Ques 2. List two reasons why Adivasis are becoming increasingly marginalised.

Ans: Here are the two reasons why Adivasis are becoming increasingly marginalised:

  • Forest lands have been cleared for timber, agriculture, and industry, leading to Adivasi displacement.
  • Mining projects and industrialisation often encroach on Adivasi lands without proper procedures.

Ques 3. Write one reason why you think the Constitution’s safeguards to protect minority communities are very important.

Ans: Constitutional safeguards to protect minority communities are important to prevent the domination of majority culture and ensure the upliftment of the minority culture. Also, the safeguards prevent the discrimination of minorities by the majority communities. 

Ques 4. Re-read the section on Minorities and Marginalisation. What do you understand by the term ‚Äėminority‚Äô?

Ans: A minority refers to a group within a larger society that possesses characteristics such as religion or language that distinguish them from the majority of the population. 

In the context of India, minorities are specifically protected under Article 29 of the Constitution, ensuring their rights and safeguarding their cultural identity. Minorities may face challenges such as discrimination, limited access to resources, and potential marginalization due to their smaller size or distinct characteristics. Safeguards are in place to promote equality, prevent domination by the majority, and foster the preservation and flourishing of minority cultures and languages.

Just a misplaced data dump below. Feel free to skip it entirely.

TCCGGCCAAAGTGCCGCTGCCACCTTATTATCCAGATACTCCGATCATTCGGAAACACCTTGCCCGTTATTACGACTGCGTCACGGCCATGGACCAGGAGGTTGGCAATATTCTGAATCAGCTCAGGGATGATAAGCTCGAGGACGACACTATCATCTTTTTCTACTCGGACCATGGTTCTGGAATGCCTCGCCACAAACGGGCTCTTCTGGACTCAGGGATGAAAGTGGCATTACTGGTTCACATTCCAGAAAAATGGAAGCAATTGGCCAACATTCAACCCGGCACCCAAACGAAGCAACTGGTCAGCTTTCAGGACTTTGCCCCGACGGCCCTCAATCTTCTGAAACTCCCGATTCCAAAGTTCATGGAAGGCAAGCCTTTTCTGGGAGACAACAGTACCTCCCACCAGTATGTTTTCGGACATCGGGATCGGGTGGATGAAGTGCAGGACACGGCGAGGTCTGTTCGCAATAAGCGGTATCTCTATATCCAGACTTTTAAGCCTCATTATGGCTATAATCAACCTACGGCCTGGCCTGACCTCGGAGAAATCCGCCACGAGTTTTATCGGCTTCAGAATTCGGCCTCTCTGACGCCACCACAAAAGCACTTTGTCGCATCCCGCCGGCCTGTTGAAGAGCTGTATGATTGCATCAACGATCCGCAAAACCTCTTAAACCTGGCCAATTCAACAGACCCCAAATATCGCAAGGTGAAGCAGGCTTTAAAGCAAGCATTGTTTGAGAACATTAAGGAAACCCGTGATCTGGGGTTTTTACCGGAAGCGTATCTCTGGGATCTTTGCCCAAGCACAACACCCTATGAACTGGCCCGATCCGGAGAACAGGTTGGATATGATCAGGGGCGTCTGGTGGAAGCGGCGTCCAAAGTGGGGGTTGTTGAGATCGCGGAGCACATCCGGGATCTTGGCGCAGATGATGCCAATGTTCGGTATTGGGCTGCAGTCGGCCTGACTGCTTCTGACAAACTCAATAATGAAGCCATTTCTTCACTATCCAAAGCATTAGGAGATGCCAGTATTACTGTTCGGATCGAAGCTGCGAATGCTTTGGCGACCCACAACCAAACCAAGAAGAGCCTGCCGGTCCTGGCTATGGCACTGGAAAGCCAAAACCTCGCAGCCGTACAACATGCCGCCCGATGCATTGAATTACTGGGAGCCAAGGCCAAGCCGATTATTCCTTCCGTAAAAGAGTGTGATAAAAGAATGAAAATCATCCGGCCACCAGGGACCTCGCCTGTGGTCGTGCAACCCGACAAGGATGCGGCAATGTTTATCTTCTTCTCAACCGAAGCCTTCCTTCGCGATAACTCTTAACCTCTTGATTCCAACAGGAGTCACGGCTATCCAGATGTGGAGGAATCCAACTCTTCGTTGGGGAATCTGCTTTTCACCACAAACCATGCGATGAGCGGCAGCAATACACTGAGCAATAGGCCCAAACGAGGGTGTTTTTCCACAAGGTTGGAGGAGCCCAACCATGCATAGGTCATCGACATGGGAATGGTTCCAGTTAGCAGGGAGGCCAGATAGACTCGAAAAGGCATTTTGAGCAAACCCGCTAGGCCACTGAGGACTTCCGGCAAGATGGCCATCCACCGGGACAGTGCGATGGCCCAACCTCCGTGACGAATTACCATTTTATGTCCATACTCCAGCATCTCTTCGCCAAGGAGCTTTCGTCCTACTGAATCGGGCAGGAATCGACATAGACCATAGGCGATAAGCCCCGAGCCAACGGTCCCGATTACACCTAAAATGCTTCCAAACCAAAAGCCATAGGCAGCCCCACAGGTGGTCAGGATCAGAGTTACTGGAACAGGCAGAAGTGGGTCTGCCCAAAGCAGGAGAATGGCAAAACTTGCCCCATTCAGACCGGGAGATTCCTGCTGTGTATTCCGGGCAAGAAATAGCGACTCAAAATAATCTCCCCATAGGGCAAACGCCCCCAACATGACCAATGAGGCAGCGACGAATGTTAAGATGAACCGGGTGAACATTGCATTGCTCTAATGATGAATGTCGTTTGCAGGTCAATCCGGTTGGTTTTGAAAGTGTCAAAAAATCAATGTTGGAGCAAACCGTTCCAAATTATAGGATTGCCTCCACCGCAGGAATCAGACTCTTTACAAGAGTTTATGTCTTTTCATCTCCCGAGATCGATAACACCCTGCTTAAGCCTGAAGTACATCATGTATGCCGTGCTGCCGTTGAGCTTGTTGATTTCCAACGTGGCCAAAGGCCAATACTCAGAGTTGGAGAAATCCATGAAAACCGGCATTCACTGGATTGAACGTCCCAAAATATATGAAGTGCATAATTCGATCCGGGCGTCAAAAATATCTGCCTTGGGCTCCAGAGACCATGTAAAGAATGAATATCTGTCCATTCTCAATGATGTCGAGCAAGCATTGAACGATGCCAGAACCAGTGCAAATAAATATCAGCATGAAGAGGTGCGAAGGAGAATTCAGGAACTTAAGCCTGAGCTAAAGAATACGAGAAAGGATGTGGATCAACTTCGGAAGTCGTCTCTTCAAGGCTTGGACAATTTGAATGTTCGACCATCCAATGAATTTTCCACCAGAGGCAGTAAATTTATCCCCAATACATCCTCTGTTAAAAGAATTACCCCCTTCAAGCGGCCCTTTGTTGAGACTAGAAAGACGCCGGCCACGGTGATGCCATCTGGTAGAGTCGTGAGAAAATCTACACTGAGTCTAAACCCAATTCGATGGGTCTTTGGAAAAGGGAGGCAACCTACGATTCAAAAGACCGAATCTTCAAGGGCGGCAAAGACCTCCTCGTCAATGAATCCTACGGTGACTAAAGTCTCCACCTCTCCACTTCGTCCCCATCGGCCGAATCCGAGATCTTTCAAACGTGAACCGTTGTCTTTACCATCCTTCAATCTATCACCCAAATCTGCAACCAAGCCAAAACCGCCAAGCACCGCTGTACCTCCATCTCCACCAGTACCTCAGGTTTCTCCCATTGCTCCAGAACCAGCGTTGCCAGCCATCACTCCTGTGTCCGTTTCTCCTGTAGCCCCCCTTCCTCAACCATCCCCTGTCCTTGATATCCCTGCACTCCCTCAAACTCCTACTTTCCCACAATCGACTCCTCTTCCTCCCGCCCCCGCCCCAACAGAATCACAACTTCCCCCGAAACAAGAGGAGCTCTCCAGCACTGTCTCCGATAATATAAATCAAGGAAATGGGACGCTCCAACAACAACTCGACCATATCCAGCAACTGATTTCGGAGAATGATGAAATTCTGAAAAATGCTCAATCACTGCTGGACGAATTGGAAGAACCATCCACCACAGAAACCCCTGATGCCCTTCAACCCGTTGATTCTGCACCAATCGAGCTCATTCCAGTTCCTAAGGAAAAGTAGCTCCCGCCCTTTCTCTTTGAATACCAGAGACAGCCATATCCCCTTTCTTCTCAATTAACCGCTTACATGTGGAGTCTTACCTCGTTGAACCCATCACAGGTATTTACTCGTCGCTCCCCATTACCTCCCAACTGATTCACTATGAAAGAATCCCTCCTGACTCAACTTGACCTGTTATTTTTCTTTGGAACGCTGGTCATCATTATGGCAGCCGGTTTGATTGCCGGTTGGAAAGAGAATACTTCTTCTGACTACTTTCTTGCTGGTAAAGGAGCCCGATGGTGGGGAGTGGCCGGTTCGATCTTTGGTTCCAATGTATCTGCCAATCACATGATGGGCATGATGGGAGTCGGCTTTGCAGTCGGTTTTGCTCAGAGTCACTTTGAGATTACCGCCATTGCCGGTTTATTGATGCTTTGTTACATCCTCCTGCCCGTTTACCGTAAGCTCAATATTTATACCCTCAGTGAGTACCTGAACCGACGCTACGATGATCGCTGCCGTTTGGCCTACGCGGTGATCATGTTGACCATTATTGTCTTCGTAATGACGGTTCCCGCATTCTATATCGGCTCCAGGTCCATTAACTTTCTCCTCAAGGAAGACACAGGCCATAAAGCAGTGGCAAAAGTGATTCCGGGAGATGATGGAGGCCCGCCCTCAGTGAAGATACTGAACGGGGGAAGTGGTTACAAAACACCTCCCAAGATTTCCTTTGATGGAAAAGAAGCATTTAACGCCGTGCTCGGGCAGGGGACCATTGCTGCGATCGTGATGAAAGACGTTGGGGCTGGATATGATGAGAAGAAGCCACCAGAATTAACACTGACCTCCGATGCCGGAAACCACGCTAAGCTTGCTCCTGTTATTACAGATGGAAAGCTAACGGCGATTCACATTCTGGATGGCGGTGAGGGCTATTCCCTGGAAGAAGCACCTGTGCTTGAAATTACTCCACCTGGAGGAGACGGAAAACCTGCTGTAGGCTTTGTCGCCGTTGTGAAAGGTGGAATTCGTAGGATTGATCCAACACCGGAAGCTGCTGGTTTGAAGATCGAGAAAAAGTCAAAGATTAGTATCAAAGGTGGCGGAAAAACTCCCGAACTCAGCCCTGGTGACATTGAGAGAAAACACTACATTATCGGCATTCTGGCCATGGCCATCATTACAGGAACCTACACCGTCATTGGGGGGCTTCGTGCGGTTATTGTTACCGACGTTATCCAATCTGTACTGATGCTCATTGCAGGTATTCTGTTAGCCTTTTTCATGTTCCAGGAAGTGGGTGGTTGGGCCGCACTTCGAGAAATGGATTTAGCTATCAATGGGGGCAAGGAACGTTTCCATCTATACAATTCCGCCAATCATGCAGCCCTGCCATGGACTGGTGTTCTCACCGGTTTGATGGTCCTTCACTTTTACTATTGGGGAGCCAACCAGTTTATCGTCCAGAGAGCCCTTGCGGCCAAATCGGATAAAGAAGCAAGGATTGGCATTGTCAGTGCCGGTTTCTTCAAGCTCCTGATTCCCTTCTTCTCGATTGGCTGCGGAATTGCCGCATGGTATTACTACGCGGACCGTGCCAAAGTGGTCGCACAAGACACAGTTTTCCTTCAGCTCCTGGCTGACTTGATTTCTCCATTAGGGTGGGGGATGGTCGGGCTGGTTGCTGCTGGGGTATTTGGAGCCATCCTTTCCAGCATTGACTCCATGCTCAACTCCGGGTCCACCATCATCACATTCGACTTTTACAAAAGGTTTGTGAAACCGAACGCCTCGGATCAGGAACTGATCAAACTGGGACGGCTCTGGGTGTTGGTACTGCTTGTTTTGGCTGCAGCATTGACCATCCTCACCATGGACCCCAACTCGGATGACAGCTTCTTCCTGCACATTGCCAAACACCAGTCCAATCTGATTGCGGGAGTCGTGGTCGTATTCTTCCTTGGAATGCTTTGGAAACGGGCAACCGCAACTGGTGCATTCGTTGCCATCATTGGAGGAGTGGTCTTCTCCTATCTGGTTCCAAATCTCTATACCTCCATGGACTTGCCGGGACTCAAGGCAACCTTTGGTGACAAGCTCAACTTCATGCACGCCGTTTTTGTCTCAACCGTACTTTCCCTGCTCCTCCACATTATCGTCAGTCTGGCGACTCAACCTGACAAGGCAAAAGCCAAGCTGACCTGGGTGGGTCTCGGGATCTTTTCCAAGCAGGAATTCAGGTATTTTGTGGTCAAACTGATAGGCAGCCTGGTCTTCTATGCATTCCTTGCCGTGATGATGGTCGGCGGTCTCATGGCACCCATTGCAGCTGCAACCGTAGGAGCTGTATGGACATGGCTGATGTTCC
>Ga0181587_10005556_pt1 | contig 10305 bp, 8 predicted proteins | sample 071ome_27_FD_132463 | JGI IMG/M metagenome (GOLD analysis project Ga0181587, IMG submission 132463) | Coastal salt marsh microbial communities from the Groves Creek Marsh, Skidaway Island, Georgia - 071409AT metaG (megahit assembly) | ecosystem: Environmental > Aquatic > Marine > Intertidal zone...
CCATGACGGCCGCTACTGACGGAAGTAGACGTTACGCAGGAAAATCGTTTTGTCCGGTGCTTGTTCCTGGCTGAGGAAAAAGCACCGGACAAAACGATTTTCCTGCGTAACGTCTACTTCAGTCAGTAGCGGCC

Ques 5. You are participating in a debate where you have to provide reasons to support the following statement:

‚ÄėMuslims are a marginalised community‚Äô. 

Using the data provided in this chapter, list two reasons that you would give.

Ans: Here are two reasons why ‚ÄėMuslims are a marginalised community‚Äô in India:

  • Their population is only 14.2% of the Indian population. (Census 2011)
  • In comparison to Hindus, Sikhs, and Christians, Muslims have lower access to basic amenities such as tap water, pucca houses, and electricity. (India Human Development Report 2011)

Ques 6. Imagine that you are watching the Republic Day parade on TV with a friend and she remarks, ‚ÄúLook at these tribals. They look so exotic. And they seem to be dancing all the time‚ÄĚ. 

List three things that you would tell her about the lives of Adivasis in India.

Ans: Here are the three things I would like to tell her about the lives of Adivasis in India:

  • Adivasis know a lot about forests. 
  • They used to hunt and gather food and moved from place to place. Sometimes they also farmed in one spot. Because they knew so much about forests, kings in ancient times valued them. 
  • They have their native languages and even helped shape other Indian languages, like Bengali.

Ques 7. In the storyboard, you read about how Helen hopes to make a movie on the Adivasi story. Can you help her by developing a short story on Adivasis?

Ans: Here is an example of a short story. You can take inspiration from it and create your own.